British Open 2012: Why Tiger Woods' Hot Start Won't Last

Joe FitzhenryCorrespondent IIJuly 19, 2012

LYTHAM ST ANNES, ENGLAND - JULY 19:  Tiger Woods of the United States waves to the gallery on the eighteenth hole during the first round of the 141st Open Championship at Royal Lytham & St Annes Golf Club on July 19, 2012 in Lytham St Annes, England.  (Photo by Richard Heathcote/Getty Images)
Richard Heathcote/Getty Images

Ever since the infamous Thanksgiving 2009 incident, Tiger Woods' golf game has never quite been the same. 

Long gone are the days of Tiger showing up and dominating the rest of the field. We won't see any more of those types of victories. 

He remains one of the world's best golfers and the sport's biggest draw. But the rest of the world has seemingly caught up to him and it has begun to show in the major tournaments. 

I'm not a Tiger hater; I want to see the guy do well. But his recent performances in majors have showed me that he won't ever make a full return to his pre-incident form.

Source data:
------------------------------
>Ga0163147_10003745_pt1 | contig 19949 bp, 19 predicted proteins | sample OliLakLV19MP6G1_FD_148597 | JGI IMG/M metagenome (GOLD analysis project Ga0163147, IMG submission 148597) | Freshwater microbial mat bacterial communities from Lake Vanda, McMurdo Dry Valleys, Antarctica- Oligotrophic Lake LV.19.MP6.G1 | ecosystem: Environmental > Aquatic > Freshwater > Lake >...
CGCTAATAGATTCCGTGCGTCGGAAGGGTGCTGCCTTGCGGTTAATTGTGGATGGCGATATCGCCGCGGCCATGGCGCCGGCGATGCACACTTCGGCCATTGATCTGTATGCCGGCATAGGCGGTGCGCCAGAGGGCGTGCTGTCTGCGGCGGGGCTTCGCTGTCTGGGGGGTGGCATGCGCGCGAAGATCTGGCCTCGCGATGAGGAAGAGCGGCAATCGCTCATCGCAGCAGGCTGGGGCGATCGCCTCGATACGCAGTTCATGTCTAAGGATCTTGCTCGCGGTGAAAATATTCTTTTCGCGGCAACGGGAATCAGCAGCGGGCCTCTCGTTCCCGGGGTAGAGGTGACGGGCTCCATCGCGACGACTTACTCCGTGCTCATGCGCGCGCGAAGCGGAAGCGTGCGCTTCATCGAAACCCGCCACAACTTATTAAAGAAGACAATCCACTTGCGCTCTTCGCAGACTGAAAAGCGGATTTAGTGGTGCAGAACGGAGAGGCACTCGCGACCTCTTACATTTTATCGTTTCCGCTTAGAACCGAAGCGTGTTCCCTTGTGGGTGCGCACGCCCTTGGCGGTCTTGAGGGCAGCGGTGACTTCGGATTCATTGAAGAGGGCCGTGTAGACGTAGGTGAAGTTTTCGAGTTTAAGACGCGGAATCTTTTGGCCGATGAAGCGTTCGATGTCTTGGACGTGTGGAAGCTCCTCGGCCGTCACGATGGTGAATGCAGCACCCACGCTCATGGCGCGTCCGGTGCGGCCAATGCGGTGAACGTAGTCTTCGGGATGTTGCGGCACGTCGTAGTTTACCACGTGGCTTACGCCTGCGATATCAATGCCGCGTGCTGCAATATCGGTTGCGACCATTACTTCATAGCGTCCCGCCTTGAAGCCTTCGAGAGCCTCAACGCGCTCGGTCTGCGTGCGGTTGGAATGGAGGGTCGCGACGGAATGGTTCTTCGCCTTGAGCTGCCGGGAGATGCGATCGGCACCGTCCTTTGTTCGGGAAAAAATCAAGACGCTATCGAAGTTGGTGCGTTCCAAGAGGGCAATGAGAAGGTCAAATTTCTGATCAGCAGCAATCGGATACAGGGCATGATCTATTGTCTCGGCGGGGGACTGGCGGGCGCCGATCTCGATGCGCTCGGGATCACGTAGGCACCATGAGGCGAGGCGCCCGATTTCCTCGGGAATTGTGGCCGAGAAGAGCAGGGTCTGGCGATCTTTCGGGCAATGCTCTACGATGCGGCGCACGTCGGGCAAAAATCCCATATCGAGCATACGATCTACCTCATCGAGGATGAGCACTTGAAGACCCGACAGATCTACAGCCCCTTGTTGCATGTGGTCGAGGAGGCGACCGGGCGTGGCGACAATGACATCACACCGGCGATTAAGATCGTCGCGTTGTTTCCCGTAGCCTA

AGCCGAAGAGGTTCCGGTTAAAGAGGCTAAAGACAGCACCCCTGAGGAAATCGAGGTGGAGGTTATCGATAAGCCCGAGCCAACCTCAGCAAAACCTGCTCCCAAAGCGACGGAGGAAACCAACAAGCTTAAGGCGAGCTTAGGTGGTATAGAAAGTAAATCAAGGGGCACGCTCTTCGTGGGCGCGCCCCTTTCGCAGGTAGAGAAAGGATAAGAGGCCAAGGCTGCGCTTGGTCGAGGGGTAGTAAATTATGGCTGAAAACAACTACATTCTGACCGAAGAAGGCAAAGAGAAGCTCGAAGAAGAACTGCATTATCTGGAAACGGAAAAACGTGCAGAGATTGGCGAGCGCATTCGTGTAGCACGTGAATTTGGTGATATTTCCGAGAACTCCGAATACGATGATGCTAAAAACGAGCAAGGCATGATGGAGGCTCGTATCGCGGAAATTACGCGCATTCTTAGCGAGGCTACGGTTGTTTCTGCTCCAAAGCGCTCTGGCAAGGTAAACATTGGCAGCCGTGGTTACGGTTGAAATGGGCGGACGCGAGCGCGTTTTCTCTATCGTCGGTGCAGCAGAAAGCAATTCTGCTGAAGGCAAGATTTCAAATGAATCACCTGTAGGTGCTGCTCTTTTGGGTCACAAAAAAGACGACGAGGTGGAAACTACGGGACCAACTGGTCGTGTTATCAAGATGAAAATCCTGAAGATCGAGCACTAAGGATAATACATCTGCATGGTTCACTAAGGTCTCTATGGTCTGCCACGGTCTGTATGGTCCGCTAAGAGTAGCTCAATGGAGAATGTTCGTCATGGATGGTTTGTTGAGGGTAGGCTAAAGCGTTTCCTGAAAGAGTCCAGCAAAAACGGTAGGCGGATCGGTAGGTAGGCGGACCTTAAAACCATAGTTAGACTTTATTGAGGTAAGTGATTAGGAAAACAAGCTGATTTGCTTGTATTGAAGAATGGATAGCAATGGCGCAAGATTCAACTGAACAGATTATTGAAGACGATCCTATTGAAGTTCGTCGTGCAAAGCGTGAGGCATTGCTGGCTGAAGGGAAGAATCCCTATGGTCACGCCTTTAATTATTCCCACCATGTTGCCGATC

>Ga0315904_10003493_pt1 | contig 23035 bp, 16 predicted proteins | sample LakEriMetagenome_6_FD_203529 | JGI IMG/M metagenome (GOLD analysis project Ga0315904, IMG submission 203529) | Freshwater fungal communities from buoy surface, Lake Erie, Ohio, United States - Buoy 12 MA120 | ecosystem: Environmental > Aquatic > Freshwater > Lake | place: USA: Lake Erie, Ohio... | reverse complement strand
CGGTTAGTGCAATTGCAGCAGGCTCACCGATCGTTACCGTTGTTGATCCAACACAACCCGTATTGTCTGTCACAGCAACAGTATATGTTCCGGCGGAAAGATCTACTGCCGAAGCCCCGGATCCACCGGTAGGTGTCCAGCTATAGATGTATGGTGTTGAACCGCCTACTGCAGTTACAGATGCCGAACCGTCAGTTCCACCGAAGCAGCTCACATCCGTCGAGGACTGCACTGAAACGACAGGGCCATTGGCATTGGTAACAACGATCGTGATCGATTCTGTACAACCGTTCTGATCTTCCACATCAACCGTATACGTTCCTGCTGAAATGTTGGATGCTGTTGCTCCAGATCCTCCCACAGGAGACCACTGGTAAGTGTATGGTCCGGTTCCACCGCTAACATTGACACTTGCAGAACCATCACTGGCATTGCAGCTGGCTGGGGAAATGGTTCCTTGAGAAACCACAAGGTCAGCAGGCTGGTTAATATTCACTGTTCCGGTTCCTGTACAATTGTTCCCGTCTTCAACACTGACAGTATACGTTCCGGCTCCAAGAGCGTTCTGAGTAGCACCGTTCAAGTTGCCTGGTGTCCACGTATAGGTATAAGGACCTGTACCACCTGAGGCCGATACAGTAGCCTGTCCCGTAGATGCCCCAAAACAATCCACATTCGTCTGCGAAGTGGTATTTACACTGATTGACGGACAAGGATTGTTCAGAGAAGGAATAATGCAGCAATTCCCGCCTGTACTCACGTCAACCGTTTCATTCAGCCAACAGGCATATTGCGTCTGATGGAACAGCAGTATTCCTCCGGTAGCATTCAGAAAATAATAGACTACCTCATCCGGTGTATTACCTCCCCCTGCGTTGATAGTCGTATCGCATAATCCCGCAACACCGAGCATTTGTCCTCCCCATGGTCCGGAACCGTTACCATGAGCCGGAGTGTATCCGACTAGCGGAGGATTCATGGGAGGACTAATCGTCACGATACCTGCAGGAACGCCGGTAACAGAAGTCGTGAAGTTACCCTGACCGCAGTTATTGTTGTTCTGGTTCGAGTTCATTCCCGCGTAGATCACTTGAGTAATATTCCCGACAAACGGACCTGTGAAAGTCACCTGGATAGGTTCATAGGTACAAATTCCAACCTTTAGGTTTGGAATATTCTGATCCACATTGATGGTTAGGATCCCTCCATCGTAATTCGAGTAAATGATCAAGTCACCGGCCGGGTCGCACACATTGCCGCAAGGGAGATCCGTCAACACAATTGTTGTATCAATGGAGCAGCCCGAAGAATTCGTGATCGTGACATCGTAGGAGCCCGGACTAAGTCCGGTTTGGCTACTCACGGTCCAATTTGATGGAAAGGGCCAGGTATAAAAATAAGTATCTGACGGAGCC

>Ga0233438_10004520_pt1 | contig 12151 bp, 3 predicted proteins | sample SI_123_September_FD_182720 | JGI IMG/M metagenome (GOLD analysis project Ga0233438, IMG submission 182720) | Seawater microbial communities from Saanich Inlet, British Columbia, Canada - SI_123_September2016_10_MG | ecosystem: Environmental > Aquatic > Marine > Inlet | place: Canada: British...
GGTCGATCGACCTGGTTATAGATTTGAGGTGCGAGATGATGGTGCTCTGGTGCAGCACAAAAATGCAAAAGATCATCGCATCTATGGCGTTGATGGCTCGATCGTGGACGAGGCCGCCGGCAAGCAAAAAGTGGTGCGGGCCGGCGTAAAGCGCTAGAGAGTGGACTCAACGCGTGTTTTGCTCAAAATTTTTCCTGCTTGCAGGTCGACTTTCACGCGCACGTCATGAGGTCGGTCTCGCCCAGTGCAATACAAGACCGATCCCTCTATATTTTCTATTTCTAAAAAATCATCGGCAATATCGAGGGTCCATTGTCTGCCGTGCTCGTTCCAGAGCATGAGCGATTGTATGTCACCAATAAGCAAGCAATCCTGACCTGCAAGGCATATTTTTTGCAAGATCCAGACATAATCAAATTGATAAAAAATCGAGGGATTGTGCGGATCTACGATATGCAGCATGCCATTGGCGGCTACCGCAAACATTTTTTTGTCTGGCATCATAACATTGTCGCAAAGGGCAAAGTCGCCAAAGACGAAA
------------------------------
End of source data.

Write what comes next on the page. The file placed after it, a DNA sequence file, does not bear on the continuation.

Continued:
Sure, the victories have been nice this year, but everyone knows that majors mean the most to him. All eyes will be watching this weekend to see how Tiger performs on one of the sport's biggest stages. 

Shooting a 67 this morning is a nice start to the tournament, but can Tiger avoid the same fate that cost him a shot at the U.S. Open earlier this year?

Would the old Tiger ever have a shot a 75 and 73 in the final two rounds of a major? 

I don't think so. 

Golf requires more mental focus than any other sport, and you have wonder what kind of effect the media frenzy has truly had on Woods over the past two-and-a-half years. 

I'm not trying to say that he's thinking about his personal life on the 18th green at Augusta National, but he doesn't possess that killer instinct we grew so accustomed to seeing in years past. 

His trademark fist pump at the Memorial this year was one of the first displays of true emotion that we have seen in quite a while from Tiger. 

Everyone keeps waiting for Woods to finally break through and capture his 15th major victory, but until that killer instinct appears again, he won't return to his old form.

His mistakes have forever changed our view of him and he won't ever be the same Tiger Woods we all thought we knew.